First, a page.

Map depicting Operation Uranus, the Soviet counter-offensive, and German movements, 19th November-24th December 1942
The Red Army completed its encirclement of the German Sixth Army at Stalingrad on November 23rd 1942, roughly mid-way through the five-month long battle. Code-named Operatsiya Uran, the generals of the Soviet Union had in mind nothing short of the annihilation of the Sixth Army, the Third and Fourth Romanian armies and parts of the German Fourth Army. They had conducted the relevant intelligence before launching two massive pincers from the north and south that was intended to trap over 270,000 axis soldiers.
On November 19th, Soviet forces attacked and quickly destroyed the Romanian Third Army which was nominally protecting the flanks of the Sixth Army. The Germans and their allies who were lacking in fuel, ammunition and rations, could only muster a chaotic defence, and the battle objective was achieved much quicker than the Soviets had expected.
It was the beginning of the end of a fighting force which Hitler had once told Friedrich Paulus “could storm the heavens themselves”. Hitler ignored the advice of German military commanders to break out of the encirclement and opted to hold the position on the guarantee given by Herman Goering that the Sixth Army could be resupplied by the Luftwaffe. This operation would be an abysmal failure.
The German High Command entrusted Field Marshal Erich Manstein with a last-ditched effort to rescue the trapped army. Manstein, the deus-ex machina of the German Wehrmacht, who had overseen the blitzkrieg victories over Poland and France, as well as a string of successes on the eastern front which culminated in the capture of Sevastopol, was given command of the German 4th Panzer Army.
On December 12th, the Sixth Army heard the distant sounds of Manstein’s operation, Unternehmen Wintergewitter, but he could not break through the Soviet ring and the fading noise of gun fire and artillery shelling signalled the Sixth’s Army’s doom.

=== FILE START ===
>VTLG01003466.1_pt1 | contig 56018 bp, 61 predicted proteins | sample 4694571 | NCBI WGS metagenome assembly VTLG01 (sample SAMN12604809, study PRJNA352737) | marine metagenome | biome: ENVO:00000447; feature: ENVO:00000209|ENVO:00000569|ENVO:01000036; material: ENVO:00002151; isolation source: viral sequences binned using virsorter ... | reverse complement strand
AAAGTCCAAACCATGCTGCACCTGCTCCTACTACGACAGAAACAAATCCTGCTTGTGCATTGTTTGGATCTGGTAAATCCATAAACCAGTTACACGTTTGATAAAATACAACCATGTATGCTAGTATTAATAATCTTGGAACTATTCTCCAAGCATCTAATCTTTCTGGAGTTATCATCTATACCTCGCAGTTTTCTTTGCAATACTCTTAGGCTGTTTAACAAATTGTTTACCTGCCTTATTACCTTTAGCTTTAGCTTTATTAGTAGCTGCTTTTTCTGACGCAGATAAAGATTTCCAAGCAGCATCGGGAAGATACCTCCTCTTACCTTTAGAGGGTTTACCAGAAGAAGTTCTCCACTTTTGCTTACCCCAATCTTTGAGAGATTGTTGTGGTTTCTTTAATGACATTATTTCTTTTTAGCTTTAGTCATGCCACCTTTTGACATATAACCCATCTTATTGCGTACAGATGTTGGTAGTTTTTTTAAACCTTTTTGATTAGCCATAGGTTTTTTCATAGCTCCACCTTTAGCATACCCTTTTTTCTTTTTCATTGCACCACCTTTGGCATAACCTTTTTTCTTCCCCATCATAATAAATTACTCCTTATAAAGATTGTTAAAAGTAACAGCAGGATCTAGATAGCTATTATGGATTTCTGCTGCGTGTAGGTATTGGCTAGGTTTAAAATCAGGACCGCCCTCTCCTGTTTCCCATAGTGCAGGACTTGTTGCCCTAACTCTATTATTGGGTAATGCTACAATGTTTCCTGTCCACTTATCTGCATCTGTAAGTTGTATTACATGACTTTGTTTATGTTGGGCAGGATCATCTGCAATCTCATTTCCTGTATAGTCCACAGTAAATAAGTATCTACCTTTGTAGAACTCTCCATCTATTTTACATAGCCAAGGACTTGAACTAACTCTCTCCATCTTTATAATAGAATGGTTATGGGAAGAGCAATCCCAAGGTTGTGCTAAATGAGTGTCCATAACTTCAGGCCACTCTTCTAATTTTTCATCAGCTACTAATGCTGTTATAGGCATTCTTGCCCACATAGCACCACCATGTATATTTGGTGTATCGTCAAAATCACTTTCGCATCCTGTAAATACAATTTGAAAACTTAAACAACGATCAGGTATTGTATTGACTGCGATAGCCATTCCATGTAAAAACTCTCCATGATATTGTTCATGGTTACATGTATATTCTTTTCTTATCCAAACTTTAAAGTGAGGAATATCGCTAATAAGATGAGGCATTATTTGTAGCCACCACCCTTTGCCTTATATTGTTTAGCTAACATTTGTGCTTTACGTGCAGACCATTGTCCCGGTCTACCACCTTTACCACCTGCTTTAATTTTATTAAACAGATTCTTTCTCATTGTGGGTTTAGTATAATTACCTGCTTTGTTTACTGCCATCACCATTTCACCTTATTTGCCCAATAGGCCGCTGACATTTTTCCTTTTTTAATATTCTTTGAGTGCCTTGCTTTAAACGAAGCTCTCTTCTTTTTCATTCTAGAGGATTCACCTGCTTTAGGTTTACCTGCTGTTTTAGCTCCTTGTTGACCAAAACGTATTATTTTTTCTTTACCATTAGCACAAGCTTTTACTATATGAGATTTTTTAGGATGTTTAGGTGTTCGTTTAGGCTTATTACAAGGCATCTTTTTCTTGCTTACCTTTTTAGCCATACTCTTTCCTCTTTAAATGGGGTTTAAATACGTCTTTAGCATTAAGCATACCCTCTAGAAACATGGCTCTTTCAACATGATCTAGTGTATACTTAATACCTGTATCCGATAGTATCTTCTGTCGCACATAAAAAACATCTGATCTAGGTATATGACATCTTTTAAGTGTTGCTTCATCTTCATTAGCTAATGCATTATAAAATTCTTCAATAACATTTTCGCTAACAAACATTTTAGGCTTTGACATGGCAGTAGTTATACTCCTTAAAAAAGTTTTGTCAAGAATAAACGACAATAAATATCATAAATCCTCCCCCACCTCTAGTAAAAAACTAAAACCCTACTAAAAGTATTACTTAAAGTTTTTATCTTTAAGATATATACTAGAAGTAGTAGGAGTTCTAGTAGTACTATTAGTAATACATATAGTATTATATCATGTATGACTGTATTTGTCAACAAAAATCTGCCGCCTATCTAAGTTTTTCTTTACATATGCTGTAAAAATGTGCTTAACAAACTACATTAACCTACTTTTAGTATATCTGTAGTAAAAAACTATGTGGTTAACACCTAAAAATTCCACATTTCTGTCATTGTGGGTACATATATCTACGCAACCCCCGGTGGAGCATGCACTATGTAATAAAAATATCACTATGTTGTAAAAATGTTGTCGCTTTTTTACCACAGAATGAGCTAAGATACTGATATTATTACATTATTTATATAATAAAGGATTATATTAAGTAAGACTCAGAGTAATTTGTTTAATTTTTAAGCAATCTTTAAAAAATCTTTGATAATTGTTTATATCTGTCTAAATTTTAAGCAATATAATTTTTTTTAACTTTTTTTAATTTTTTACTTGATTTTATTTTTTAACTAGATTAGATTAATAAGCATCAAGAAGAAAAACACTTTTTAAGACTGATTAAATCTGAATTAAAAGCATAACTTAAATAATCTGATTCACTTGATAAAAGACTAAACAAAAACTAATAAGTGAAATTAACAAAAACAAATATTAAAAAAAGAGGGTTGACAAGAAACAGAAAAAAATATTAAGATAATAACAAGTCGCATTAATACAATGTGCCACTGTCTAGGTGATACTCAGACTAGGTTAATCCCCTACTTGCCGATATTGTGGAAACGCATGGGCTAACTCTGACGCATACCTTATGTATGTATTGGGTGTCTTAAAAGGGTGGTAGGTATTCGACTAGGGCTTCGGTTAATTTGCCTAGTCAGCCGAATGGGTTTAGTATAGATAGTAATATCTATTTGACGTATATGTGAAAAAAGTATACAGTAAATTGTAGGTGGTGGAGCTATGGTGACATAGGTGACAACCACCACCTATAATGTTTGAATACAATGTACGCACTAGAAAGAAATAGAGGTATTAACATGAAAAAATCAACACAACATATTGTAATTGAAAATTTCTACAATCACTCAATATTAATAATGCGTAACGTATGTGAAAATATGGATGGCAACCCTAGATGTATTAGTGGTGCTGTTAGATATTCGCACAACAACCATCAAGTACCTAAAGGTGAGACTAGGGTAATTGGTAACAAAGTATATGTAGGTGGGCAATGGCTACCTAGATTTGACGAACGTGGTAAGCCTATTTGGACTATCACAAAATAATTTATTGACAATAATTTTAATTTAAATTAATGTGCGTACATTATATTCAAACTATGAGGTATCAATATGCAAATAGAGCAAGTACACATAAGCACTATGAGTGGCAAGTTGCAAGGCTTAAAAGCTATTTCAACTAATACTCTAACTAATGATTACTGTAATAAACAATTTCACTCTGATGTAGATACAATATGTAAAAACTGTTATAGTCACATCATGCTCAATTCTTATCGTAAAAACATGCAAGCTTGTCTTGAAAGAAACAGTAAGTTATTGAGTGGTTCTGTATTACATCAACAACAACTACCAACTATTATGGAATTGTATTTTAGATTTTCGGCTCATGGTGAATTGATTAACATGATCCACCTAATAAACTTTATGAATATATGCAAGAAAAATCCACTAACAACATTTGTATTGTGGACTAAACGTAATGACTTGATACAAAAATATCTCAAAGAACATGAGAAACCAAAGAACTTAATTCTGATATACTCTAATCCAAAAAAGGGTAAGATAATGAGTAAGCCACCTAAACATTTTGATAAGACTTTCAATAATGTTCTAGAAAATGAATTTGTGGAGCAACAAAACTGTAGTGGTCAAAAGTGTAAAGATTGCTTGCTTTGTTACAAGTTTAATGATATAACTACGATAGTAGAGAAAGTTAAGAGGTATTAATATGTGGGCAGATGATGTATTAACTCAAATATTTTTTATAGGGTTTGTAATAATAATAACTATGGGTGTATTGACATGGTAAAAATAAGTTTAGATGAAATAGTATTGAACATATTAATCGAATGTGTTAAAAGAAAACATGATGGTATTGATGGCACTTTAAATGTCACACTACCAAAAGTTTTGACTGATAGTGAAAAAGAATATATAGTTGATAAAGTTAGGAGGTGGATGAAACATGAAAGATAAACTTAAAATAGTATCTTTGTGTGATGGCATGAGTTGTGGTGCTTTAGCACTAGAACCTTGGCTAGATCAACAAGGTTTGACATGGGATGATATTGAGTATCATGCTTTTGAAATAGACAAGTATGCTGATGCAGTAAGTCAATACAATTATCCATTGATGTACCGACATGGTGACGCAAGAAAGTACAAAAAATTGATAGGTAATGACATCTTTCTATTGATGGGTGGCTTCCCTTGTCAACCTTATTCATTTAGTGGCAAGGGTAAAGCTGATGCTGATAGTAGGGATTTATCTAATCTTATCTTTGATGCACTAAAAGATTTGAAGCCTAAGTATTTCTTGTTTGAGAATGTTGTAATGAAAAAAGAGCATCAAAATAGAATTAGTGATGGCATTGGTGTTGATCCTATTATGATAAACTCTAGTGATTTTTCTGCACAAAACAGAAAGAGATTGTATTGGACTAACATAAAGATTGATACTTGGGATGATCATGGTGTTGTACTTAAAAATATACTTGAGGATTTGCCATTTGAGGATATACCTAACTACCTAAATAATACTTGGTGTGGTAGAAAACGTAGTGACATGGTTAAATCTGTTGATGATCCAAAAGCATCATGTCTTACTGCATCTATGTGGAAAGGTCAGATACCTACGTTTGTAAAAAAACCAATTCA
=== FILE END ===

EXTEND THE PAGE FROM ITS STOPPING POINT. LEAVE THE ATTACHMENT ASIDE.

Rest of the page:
This is a German-language report by the British Broadcasting Corporation some weeks later in December 1942:
Dankbarkeit und Bewunderung erfullt uns vor allem gegenuber unseren russischen Verbundeten. Die Methodik und Kaltblutigkeit des russischen Oberkommandos bei der Durchfuhrung der militarischen Operationen steht in krassem Gegensatz zu der Abenteuerlichkeit der Hitlerschen Strategie. Das russische Oberkommando sagt daruber in einer Bilanz uber die Ergebnisse der russischen Winteroffensive:
“Der Plan Hitler’s war, Stalingrad zu nehmen das europaische Russland von der Wolga abzuschen Reserven in Betracht. Der strategische Plan des russischen Oberkommandos dagegen lief darauf hinaus, die deutschen Truppen bei Stalingrad zu umzingeln und zu schlagen.”
Die Rote Armee hat im November und Dezember dieses Jahres diese Aufgabe erfullt. Nordwestlich und sudwestlich von Stalingrad sind die Russen 70 bis 150 km vorgeruckt. Der russische Vormarsch sudlich von Stalingrad umfasste 110 bis 150 km. Am mittleren Don sind die Russen 1.50 bis 200 km vorgerruckt. Im Ganzen sind 20 deutsche und 2 rumanische Divisionen bei Stalingradfronten betrugen im November und Dezember allien 170.000 Tote und 137,000 Gefangene. Dort allein hat Hitler in diesen 6 Wochen 312.000 Mann verloren. Die Russen erbeuteten und zerstorten ungerheure Mengen an deutschem Kriegsmaterial. Darunter mehr als 400 Flugzeuge und mehr al 5000 Panzer. Mit grosser Genugtuung konnen wir feststellen, das amerikanisches und britisches Kreigsmaterial am Erfolg der Russen einen wichtigen Anteil hatte.
Gratitude and admiration are due from us to our Russian allies. The methodology and cold-bloodedness of the Russian High Command in the execution of military operations stands in sharp contrast to the adventitiousness of Hitler’s strategy. The Russian commander said in a statement about the results of the Russian winter offensive:
“The plan of Hitler was to take Stalingrad and to cut off European Russia from the Volga. Hitler, however, did not consider his actual forces or the Russian reserves in this plan. The strategic plan of the Russian command, on the other hand, was to encircle German troops at Stalingrad.”
The Red Army has accomplished this task in November and December this year. To the north-west and south-west of Stalingrad, the Russians advanced 70 to 150 km. The Russian advance south of Stalingrad covered 110 to 150 km. On the middle Don, the Russians advanced 150 to 200 km. On the whole, 20 German and 2 Romanian divisions are surrounded at Stalingrad. The German losses on the Don and Stalingrad amounted to 175,000 dead and 137,000 prisoners in November and December alone. Hitler lost 312,000 men during these six weeks. The Russians captured and destroyed immense quantities of German war material, including more than 400 aircraft and more than 5,000 tanks. We are very pleased to note that the American and British materials played an important role in the success of the Russians.
© Adeyinka Makinde (2018)
Adeyinka Makinde is a writer based in London, England.